There’s a line in the song, Mortal Man, by Jeremy Loops, a South African musician. “If you make it with your hands / You will better understand / So keep your feet out / To the calling.”
It struck us that that’s just what our Homeschool has given us and many of the people around the world who have joined us in our lessons, whether to create or practice them.
During a time of so much disruption and disorder, we’ve tried our very best to keep our faces to the sun. To go slower and to hold on to who we are. What has helped beyond measure is the space our Homeschool has provided us to breathe and think, to rest, nest and digest, like little weaver birds on the Zambezi.
It has been a way to bring families together while at home, a way to stay curious and learning, and a way to bring our attention back to basics. To our bodies, to ourselves. Because with stillness and happiness within, we can handle any flux and frenzy.
Using our hands to create is not something new. It’s very, very ancient. But it’s a practice many of us have lost, in the convention of convenience. Lockdown has given us time. Our Homeschool has given us the tools to turn this time into something magical, restorative and rewarding.
Using our hands for arts, crafts, DIY, cooking, gardening or writing, we create a space that is protected and safe. Unplugged, no one can disrupt us. Our minds head off on a journey of thread and reeds and colours and soil, depending on the activity in front of you. Our thoughts focus on creating something beautiful, something that we tend to be much prouder of than anything store-bought.
There’s another story about about this, between a grandmother and her granddaughter, told by Elena Barnabé.
“Grandma how do you deal with pain?” the granddaughter asks.
“With your hands, dear. When you do it with your mind, the pain hardens even more.”
“With your hands, grandma?”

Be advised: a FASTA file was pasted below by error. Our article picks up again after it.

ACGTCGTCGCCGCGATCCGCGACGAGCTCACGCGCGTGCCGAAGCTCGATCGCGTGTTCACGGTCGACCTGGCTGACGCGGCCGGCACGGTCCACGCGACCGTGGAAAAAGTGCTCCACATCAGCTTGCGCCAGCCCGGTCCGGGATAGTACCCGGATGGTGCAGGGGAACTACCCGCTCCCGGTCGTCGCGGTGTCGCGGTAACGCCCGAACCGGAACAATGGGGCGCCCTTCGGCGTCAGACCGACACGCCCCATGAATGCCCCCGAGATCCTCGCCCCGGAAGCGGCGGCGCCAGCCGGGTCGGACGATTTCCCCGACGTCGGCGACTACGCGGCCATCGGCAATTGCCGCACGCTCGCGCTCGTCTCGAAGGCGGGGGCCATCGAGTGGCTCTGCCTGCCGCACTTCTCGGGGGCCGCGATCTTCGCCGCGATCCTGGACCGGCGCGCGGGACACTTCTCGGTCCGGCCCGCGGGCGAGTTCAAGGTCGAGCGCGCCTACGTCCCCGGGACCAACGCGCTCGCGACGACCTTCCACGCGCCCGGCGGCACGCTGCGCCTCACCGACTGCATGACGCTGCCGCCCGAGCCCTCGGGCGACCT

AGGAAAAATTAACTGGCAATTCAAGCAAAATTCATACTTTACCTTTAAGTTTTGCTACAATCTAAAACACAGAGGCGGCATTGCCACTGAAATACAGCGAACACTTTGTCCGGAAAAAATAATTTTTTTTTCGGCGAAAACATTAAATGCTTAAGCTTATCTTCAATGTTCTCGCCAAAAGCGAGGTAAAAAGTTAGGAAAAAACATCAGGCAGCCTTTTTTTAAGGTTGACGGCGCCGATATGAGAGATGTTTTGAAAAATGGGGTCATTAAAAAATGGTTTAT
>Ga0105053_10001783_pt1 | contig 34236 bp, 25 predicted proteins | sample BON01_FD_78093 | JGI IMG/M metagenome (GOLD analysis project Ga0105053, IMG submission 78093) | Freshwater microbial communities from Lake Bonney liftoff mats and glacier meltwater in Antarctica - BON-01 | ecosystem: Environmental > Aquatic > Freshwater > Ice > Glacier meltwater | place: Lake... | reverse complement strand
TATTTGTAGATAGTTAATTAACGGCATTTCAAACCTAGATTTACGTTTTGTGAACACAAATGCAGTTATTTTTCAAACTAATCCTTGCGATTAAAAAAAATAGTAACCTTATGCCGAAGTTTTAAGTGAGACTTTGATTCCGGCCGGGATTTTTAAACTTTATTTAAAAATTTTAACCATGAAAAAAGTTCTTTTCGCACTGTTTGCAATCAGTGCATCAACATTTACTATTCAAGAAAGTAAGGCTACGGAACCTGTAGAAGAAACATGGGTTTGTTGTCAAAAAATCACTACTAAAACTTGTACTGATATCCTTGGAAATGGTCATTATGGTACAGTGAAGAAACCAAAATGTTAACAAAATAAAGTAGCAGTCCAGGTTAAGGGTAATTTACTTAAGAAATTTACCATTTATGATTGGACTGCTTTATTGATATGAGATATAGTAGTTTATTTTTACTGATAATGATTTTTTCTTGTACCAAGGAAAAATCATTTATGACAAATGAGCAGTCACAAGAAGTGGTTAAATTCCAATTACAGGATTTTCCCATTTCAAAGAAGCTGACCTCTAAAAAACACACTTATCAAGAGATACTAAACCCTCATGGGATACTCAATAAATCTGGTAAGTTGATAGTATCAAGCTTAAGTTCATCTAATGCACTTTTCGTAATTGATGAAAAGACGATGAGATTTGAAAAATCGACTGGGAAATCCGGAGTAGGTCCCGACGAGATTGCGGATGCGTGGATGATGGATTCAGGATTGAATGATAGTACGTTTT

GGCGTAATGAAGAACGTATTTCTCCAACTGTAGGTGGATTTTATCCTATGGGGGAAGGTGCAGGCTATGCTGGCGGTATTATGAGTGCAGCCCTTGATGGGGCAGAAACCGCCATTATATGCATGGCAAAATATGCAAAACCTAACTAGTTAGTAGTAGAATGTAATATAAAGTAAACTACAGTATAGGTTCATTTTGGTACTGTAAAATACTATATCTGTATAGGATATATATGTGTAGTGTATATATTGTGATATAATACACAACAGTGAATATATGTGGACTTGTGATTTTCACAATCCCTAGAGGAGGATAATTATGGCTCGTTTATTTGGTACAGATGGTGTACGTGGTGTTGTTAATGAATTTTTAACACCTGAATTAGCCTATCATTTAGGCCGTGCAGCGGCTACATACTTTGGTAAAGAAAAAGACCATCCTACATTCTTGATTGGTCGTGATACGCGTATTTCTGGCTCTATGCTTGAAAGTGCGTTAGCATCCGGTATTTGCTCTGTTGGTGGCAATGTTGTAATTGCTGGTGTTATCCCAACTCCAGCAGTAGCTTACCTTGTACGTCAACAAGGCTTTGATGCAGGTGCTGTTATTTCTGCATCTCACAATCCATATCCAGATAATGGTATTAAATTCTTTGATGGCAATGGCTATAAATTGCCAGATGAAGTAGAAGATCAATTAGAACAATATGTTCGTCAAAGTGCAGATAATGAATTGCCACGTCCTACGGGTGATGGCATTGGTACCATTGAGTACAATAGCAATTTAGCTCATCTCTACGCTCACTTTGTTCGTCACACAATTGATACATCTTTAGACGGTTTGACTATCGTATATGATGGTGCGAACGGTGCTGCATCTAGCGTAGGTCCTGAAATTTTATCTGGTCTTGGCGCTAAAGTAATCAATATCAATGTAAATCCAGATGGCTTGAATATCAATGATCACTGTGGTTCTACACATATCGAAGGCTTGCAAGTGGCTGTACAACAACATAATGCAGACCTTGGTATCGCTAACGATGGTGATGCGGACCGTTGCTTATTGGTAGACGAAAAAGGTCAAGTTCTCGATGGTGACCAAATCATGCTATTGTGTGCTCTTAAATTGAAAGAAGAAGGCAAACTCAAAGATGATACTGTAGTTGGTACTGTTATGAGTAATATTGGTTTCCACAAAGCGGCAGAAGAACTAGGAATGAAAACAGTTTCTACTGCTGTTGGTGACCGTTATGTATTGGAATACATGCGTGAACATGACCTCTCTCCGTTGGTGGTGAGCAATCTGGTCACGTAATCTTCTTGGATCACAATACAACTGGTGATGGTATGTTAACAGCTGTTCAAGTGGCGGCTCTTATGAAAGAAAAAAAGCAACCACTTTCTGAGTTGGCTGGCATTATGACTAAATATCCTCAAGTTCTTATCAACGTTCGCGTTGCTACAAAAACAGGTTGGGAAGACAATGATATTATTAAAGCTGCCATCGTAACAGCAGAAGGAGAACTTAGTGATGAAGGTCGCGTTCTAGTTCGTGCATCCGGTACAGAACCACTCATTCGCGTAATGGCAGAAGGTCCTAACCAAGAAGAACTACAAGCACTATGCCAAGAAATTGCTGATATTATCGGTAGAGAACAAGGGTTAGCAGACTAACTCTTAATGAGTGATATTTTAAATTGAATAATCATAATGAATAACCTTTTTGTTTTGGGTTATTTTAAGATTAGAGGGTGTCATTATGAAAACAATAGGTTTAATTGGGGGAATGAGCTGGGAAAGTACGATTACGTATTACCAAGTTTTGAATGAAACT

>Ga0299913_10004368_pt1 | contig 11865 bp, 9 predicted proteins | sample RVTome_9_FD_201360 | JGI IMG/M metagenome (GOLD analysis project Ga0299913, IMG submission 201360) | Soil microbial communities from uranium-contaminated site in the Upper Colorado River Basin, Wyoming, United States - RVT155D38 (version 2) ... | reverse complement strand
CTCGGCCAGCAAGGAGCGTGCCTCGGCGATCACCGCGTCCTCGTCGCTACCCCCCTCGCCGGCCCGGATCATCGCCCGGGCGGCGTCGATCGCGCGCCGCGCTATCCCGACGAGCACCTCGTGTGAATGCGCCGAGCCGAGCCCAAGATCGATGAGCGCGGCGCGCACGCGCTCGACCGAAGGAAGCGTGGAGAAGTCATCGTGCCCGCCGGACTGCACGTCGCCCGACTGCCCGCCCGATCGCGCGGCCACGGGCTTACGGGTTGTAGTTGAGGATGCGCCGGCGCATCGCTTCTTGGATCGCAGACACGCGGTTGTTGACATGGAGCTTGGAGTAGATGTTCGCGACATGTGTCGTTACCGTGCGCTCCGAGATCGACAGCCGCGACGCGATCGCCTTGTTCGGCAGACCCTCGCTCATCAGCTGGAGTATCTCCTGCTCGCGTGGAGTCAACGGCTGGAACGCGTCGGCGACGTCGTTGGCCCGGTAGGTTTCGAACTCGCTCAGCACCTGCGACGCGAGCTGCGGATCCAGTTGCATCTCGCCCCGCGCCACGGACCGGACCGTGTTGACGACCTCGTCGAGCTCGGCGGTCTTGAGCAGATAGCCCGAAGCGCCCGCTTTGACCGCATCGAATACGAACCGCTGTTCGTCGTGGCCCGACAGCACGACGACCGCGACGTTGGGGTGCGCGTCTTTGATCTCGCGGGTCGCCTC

“Yes, yes. Our hands are the antennas of our soul. When you move them by sewing, cooking, painting, touching the earth or sinking it into the earth, they send signals of caring to the deepest part of you and your soul calms down. This way she doesn’t have to send pain anymore to show it.”
“Are hands really that important?”
“Yes my girl. Thinking of babies: they get to know the world thanks to their touches. When you look at the hands of older people, they tell more about their lives than any other part of the body. Everything that is made by hand, so is said, is made with the heart because it really is like this: hands and heart are connected. Masseuses know this: When they touch another person’s body with their hands, they create a deep connection. Thinking of lovers: When their hands touch, they love each other in the most sublime way.”
“My hands grandma… how long haven’t I used them like that!”
“Move them my girl, start creating with them and everything in you will move. The pain will not pass away. But it will be the best masterpiece. And it won’t hurt anymore. Because you managed to embroider your essence.”
Remember too that, “Allowing for joy and pleasure during times of hardship is not naive, disconnected, or a betrayal of one’s commitment for a more just world. It’s quite a resilient and adaptive strategy for better long-term outcomes,” as said by Dr Daniel Foor in Ancestral Wisdom.
We will be continuing our Homeschool with new and exciting lessons each week for months to come, because in the months past each lesson has truly given us a light, a purpose and connected us not only to our own joy, hearts and minds, but to those of others, whether on our riverbank in Zambia, or across the oceans, in homes on other continents.
This is the school of life at play, this is our global village and all students are welcome. Freely. Joyfully. Graciously.